SPAIN: Prosecutor seeks 10 million euros fine for the attempted smuggling of two Roman bronze statues

Prosecutor seeks 10 million euros fine for the attempted smuggling of two Roman bronze statues from Spain

The two bronze sculptures after being found by the police [Credit: ABC]

Two brothers from Cordoba are facing prison sentences and a fine of ten million euros for hiding two Roman bronze statues of the first century in a farm in Pedro Abad, a small town located in the Spanish province of Córdoba.

The case was uncovered by the Judicial Police of Jaén in January 2012. Agents of this specialized unit located and recovered the two looted Roman bronze statues two months after they were hidden in the Pedro Abad property. The statues, possibly a sculptural group of Castor and Polux, were evidently looted from the Cordovan site of Alcurrucén, an area once occupied by Roman villas and cemeteries.

According to the authorities in charge of the operation, the two brothers intended to sell the sculptures on the black market by taking them out of Spain to Italy where the statues could be ‘certified’ and released to an auction house. The Environmental Prosecutor’s Office of Cordoba has charged the two brothers with the crime of misappropriation and the attempted smuggling of historical heritage and is seeking penalties of two years and two months imprisonment for each of them, as well as a fine of 10 million euros with an additional one year’s imprisonment in the event of non-payment.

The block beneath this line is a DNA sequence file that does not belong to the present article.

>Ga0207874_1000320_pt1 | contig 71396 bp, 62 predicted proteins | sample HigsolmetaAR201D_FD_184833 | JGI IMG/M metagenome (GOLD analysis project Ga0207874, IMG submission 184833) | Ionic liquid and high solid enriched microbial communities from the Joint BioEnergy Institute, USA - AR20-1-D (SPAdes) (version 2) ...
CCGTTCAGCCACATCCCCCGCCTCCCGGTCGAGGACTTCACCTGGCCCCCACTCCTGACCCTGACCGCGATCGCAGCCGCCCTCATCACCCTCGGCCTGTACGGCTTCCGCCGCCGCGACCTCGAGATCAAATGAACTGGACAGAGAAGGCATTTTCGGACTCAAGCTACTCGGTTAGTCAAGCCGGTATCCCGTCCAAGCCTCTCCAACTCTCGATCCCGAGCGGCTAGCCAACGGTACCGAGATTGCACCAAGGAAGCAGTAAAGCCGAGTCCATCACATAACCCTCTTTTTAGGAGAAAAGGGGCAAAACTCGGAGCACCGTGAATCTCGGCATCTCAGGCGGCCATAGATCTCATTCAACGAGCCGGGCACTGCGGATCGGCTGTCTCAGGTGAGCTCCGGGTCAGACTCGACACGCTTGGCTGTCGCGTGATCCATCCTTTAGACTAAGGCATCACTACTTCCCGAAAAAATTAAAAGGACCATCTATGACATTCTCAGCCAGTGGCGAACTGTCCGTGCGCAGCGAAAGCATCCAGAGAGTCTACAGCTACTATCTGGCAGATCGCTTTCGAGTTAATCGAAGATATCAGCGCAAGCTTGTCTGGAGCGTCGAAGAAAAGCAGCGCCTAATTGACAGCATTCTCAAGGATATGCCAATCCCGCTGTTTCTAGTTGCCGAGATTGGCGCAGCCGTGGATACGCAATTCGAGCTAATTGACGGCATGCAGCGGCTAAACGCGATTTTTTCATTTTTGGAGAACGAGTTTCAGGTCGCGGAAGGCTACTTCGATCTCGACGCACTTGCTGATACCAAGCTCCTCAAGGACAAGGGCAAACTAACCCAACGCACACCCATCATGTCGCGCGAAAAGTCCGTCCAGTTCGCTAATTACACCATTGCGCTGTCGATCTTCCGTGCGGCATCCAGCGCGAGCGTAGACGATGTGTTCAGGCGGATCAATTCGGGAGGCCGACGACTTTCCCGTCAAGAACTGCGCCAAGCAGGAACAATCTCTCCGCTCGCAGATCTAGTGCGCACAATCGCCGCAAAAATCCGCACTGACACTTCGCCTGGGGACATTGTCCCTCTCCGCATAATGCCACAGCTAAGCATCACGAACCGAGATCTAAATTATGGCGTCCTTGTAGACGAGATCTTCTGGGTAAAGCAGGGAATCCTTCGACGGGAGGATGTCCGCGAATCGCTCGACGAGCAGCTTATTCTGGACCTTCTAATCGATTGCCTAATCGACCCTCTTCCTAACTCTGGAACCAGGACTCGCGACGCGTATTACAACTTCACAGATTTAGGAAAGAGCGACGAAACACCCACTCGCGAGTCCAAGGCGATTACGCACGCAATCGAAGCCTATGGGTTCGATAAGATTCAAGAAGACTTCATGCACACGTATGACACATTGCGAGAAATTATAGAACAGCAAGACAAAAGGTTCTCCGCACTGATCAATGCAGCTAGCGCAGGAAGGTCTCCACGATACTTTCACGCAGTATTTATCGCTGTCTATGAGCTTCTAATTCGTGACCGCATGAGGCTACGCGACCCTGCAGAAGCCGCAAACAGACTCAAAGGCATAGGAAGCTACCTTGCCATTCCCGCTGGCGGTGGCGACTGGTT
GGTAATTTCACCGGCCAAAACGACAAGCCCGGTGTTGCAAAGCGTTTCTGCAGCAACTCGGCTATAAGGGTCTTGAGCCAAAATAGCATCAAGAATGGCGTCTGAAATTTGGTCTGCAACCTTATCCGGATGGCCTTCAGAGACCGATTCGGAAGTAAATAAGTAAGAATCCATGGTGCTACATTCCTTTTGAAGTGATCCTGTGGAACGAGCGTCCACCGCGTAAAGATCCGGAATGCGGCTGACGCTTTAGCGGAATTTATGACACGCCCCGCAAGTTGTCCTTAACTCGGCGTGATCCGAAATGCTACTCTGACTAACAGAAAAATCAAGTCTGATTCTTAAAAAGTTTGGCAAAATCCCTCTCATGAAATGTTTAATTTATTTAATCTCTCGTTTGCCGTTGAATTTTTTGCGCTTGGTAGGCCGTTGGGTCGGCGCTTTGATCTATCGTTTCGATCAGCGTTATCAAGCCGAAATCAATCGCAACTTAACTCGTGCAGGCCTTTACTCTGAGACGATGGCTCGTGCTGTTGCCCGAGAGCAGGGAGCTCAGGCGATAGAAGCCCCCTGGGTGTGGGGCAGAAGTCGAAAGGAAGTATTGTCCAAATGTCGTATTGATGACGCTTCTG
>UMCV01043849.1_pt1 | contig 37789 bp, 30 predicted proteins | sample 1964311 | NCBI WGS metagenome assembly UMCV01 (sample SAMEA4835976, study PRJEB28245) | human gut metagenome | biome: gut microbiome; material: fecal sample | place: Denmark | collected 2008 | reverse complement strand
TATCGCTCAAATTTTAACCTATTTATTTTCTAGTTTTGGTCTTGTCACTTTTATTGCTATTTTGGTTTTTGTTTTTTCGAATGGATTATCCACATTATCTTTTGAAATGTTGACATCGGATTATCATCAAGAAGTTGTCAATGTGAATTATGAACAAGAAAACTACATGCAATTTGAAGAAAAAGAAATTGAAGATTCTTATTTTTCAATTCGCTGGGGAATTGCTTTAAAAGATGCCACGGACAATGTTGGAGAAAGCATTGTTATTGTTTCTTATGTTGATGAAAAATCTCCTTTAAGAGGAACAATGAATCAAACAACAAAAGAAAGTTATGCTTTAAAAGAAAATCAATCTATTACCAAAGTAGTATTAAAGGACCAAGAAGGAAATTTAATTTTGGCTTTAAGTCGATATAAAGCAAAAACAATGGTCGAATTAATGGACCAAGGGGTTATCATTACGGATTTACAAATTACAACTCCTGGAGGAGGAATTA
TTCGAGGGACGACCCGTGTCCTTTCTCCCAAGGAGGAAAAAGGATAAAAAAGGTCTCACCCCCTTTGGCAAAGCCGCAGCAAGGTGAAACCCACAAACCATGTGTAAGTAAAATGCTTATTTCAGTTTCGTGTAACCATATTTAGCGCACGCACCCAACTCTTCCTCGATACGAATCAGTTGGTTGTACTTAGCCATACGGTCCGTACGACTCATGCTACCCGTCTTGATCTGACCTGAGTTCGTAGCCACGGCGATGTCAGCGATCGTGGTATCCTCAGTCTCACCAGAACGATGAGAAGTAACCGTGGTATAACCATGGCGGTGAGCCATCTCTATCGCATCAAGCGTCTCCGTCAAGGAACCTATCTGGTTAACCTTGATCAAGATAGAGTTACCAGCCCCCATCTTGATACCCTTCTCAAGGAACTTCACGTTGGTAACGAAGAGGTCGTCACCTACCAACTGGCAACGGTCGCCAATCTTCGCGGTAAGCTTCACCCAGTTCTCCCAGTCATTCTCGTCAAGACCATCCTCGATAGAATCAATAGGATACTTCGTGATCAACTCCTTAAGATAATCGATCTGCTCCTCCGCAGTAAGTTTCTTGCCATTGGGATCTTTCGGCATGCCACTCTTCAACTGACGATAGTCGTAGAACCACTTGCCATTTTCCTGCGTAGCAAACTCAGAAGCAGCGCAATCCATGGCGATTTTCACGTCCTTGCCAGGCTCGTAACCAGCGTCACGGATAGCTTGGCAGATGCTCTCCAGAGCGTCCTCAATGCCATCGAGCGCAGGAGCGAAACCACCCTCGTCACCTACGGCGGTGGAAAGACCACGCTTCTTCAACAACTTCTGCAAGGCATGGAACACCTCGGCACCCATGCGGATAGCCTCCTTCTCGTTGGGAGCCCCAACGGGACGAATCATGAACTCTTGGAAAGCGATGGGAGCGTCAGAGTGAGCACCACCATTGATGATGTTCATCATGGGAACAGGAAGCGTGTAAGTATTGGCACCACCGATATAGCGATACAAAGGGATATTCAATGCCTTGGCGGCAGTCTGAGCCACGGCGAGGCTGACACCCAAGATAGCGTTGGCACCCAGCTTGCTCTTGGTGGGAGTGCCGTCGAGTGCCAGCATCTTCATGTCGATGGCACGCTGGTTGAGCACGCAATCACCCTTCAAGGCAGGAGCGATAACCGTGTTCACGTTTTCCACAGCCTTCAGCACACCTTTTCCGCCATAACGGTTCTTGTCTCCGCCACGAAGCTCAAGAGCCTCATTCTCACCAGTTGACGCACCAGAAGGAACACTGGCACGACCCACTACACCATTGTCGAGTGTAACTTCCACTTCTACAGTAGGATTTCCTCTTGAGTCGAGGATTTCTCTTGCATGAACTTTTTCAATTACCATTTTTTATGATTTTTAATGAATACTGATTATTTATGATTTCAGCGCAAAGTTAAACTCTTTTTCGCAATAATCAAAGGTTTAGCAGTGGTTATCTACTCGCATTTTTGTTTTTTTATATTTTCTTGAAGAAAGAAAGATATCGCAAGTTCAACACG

Source: archaeologynewsnetwork.blogspot.it

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